TikTok and Music

In recent years, TikTok has become the most popular social media platform, as millions of people access the app every day. Some of the most popular videos on the app are the viral dances choreographed by dancers like Jalaiah Harmon, Brian Esperon and Aust & Mar. The most popular TikTok dances can be recreated thousands of times, leading to users of the app likely hearing the same songs multiple times in one sitting. This, in addition to the contagiousness of the choreography, leads to the songs becoming regular listening for app users. TikTok dancers and their performances are seen as impressive and cool, so young people want to copy them — due to modeling — and listen and dance to the same music in order to stay trendy.

The trendy songs, however, are often songs that would be considered inappropriate for previous generations when they were young. The biggest example of this is the popular “WAP” dance. The 2020 song by Megan Thee Stallion and Cardi B is a feminist, sex-positive anthem that many conservative people have criticized. The critics follow more traditional standards, standards that many people in previous generations subscribed to; these standards dictate avoiding cursing and sexual language. Young people today, however, are enjoying and dancing to songs that, by these standards, would have been unacceptable for older generations during their childhoods.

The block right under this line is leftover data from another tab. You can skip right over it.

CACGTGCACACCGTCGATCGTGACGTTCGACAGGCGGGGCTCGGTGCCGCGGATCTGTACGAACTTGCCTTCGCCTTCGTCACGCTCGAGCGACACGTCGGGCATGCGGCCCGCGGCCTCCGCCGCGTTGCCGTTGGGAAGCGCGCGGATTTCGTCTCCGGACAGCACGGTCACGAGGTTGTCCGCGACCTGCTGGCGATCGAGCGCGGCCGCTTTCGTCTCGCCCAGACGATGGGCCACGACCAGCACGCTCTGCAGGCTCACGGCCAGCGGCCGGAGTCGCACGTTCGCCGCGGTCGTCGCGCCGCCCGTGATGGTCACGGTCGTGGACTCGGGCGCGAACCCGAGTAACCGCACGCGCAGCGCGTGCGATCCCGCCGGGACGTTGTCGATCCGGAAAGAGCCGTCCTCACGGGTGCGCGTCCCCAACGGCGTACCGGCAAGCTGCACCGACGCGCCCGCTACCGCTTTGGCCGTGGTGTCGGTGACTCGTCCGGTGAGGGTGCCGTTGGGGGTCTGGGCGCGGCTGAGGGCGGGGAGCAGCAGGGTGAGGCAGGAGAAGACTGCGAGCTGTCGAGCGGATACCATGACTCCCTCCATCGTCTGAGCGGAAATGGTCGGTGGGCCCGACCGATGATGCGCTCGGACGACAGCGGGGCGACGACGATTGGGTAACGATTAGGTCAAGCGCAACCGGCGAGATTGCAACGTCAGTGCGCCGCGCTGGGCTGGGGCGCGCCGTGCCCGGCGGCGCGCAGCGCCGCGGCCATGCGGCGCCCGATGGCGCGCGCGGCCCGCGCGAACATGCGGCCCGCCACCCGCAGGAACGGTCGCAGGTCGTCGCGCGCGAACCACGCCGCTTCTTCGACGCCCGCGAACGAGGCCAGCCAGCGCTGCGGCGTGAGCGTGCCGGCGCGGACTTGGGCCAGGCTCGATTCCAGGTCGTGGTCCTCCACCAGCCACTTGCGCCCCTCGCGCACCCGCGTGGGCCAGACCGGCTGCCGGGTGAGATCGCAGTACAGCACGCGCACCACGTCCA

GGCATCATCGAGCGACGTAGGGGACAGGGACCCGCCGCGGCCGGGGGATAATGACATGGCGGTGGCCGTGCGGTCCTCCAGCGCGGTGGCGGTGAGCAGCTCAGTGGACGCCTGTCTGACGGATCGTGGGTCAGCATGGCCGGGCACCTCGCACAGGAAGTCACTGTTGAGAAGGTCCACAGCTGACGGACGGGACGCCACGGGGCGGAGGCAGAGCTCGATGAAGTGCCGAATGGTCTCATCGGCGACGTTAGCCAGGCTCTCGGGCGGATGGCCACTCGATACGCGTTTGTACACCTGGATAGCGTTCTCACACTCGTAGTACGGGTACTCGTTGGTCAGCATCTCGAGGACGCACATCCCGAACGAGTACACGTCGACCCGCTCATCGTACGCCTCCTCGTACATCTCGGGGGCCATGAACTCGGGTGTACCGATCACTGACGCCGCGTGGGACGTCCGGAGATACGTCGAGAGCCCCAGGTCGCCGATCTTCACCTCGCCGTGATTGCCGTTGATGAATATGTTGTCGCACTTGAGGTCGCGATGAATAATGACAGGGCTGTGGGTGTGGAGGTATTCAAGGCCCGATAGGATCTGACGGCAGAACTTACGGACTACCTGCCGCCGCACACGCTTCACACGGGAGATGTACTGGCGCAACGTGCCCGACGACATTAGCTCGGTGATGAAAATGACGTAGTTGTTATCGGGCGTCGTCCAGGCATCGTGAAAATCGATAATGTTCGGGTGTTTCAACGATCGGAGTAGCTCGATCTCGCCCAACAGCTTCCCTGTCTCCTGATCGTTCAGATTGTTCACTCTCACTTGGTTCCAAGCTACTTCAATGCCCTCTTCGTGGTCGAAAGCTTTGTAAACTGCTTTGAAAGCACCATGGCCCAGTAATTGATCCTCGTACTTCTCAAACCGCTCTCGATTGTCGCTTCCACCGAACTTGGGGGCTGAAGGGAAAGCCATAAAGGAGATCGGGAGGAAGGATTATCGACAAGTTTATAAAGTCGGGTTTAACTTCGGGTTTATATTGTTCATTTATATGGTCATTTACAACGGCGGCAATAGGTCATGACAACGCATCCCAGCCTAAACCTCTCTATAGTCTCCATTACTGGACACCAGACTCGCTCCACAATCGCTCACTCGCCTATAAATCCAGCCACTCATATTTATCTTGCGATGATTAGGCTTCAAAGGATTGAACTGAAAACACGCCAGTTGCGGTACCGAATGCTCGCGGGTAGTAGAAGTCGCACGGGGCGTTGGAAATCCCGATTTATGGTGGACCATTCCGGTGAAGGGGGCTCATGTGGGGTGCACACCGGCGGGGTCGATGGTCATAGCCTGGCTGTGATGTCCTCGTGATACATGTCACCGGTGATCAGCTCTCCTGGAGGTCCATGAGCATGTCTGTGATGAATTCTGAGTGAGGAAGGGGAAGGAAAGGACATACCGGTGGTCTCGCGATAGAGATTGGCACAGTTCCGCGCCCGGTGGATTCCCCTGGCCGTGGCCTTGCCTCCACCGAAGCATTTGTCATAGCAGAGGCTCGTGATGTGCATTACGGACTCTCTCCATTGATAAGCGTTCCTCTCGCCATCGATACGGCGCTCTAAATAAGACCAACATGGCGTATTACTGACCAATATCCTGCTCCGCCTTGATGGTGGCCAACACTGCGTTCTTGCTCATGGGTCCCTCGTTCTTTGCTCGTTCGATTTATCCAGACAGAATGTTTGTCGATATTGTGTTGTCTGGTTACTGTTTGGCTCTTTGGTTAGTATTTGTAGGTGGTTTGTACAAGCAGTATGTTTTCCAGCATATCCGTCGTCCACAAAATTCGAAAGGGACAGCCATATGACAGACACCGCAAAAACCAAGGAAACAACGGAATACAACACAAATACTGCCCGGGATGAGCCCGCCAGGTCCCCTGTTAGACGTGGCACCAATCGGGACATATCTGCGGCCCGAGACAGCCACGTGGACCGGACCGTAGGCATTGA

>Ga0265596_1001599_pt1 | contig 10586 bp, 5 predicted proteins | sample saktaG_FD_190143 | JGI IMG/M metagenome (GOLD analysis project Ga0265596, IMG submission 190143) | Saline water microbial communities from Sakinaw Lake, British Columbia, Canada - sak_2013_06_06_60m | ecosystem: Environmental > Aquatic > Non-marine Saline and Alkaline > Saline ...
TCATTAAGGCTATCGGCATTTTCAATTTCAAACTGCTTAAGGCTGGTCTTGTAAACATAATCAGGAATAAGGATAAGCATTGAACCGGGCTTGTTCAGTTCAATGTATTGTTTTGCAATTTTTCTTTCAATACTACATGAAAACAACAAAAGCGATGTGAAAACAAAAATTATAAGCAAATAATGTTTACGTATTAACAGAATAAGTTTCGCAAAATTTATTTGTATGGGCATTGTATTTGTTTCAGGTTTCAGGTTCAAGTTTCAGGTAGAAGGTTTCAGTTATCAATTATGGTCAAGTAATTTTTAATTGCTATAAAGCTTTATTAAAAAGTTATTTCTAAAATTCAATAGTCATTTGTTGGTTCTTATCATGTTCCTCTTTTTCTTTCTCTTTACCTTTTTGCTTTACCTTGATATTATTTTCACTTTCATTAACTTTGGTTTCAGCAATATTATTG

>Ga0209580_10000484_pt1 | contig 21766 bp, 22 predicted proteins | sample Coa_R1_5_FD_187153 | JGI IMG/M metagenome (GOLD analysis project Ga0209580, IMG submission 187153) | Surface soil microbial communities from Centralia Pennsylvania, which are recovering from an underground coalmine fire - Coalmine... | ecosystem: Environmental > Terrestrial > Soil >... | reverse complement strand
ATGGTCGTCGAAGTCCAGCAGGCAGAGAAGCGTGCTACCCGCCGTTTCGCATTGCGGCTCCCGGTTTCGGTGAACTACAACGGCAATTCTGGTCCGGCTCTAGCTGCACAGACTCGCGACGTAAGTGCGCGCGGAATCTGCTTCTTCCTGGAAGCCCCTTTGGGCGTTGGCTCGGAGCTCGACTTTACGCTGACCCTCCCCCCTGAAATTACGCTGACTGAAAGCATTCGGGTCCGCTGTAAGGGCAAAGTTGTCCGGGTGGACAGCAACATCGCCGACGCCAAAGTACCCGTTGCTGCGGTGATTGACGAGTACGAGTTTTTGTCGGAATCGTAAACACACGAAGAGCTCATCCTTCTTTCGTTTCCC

TikTok, YouTube and Instagram all provide content that is considered trendy and stylish. Young people today model their behavior off of popular influencers and creators in order to feel and be perceived positively by their peers. This is how kids are getting older younger. Because content is more available to them, they have more, and likely older, models to base their stylistic choices on. While there is no harm in kids wearing more stylish clothing, watching more mature television and listening to more explicit music than older generations did when they were young, it’s important for kids to be able to be kids in some respects. This is the danger of KGOY — the more it happens, the less of a childhood kids will have.

Writer Profile

Jenna Nelson

Scripps College
Psychology and Legal Studies

Jenna Nelson is a student at Scripps College studying psychology and law and how the two interact. Her hobbies include dancing, cooking and playing tabletop games.